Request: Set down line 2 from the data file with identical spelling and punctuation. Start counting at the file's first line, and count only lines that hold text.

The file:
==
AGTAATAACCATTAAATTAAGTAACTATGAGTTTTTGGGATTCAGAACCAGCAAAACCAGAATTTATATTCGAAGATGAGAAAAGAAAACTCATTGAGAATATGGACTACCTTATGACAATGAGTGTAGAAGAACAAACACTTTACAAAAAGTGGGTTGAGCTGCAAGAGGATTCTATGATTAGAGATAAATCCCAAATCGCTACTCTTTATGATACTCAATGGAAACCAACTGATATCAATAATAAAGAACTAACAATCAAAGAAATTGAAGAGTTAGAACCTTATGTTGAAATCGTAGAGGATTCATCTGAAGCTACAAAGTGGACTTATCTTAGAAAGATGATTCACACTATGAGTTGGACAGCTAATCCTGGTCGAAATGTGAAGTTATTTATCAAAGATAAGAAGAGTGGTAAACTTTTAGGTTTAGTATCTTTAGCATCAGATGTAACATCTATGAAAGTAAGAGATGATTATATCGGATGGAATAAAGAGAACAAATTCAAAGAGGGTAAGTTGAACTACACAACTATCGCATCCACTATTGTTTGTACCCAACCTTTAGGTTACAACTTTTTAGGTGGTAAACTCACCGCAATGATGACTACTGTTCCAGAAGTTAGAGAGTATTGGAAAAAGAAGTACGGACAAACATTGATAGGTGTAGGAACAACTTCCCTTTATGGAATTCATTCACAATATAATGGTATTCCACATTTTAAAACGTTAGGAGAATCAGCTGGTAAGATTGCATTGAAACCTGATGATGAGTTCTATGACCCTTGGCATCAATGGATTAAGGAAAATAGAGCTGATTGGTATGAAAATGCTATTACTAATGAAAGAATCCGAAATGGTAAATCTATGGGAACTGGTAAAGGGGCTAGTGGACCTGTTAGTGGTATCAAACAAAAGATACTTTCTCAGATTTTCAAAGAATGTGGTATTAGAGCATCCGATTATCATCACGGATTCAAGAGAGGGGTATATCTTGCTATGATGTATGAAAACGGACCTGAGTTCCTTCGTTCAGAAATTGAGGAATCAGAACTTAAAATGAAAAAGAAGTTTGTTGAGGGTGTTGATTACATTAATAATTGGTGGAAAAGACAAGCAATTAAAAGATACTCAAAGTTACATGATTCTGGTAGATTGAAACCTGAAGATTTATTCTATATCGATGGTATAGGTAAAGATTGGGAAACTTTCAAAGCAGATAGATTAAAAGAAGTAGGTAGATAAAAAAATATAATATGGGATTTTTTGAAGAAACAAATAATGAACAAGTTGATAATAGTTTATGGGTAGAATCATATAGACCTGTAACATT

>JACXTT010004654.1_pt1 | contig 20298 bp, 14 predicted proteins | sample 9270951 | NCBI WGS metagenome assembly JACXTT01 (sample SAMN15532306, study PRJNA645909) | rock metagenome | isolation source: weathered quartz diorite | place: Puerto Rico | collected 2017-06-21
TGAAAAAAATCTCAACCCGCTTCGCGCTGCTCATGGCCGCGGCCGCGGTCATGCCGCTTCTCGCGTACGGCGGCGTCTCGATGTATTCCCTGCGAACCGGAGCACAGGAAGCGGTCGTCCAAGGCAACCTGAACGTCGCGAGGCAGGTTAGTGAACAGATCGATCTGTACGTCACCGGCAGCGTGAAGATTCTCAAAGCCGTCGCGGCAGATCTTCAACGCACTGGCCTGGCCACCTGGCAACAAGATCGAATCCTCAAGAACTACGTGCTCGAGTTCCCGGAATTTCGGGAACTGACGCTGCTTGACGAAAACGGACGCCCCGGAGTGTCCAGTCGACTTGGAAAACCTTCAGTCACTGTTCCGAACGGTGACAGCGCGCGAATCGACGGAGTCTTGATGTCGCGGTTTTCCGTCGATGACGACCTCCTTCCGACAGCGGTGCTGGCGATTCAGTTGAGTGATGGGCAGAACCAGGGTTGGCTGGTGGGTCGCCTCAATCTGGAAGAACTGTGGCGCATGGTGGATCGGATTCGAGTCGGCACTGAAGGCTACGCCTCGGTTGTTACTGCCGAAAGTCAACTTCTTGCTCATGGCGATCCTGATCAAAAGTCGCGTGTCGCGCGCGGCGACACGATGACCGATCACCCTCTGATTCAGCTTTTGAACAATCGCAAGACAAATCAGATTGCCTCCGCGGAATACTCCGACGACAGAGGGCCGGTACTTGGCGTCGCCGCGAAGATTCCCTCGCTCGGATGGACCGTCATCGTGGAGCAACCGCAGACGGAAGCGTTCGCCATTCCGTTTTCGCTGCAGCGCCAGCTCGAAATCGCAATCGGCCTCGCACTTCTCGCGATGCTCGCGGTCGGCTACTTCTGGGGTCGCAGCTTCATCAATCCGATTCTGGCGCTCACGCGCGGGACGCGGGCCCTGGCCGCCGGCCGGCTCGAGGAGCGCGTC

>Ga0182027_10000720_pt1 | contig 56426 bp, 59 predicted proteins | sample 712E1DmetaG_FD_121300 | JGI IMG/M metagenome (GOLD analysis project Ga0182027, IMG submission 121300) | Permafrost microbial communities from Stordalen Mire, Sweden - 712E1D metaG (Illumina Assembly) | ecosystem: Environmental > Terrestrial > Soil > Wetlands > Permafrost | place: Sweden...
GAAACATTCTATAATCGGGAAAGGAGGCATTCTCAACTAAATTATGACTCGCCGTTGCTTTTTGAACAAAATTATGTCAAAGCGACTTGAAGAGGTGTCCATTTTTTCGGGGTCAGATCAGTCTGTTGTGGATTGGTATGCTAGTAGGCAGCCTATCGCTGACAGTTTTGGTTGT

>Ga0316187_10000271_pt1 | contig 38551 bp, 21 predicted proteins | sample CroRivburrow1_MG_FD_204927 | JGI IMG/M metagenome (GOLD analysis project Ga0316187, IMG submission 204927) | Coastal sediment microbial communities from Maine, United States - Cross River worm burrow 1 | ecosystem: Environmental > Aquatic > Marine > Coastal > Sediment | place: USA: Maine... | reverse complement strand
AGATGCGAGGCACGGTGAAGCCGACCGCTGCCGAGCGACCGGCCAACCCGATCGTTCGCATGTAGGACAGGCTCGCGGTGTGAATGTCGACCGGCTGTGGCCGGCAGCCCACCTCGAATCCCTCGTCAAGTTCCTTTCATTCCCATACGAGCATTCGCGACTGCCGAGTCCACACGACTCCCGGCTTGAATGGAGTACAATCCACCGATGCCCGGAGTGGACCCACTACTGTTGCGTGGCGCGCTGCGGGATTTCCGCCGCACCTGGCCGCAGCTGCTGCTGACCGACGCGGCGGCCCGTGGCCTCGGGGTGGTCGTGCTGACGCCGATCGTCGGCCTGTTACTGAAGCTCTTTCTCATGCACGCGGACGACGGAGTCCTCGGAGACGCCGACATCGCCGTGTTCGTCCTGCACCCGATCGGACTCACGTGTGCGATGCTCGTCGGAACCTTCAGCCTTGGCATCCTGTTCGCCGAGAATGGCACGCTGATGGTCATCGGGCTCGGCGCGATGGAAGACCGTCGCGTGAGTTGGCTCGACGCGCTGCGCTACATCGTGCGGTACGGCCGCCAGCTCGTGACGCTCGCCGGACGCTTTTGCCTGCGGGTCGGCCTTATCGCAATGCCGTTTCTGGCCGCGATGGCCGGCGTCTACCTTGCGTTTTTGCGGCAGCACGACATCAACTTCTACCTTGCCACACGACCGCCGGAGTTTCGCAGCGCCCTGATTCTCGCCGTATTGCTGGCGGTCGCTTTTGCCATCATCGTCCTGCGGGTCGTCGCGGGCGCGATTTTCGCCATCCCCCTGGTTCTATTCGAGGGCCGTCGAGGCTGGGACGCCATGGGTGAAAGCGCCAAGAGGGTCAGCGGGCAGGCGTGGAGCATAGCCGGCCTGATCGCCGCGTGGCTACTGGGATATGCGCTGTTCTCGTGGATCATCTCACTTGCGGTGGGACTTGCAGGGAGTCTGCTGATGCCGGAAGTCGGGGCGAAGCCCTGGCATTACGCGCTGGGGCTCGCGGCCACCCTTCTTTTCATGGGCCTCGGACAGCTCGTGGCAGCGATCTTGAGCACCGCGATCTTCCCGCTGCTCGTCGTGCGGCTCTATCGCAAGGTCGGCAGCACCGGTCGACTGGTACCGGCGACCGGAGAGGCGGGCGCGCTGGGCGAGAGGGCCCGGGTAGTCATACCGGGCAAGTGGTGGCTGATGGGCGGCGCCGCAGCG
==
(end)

>JACXTT010004654.1_pt1 | contig 20298 bp, 14 predicted proteins | sample 9270951 | NCBI WGS metagenome assembly JACXTT01 (sample SAMN15532306, study PRJNA645909) | rock metagenome | isolation source: weathered quartz diorite | place: Puerto Rico | collected 2017-06-21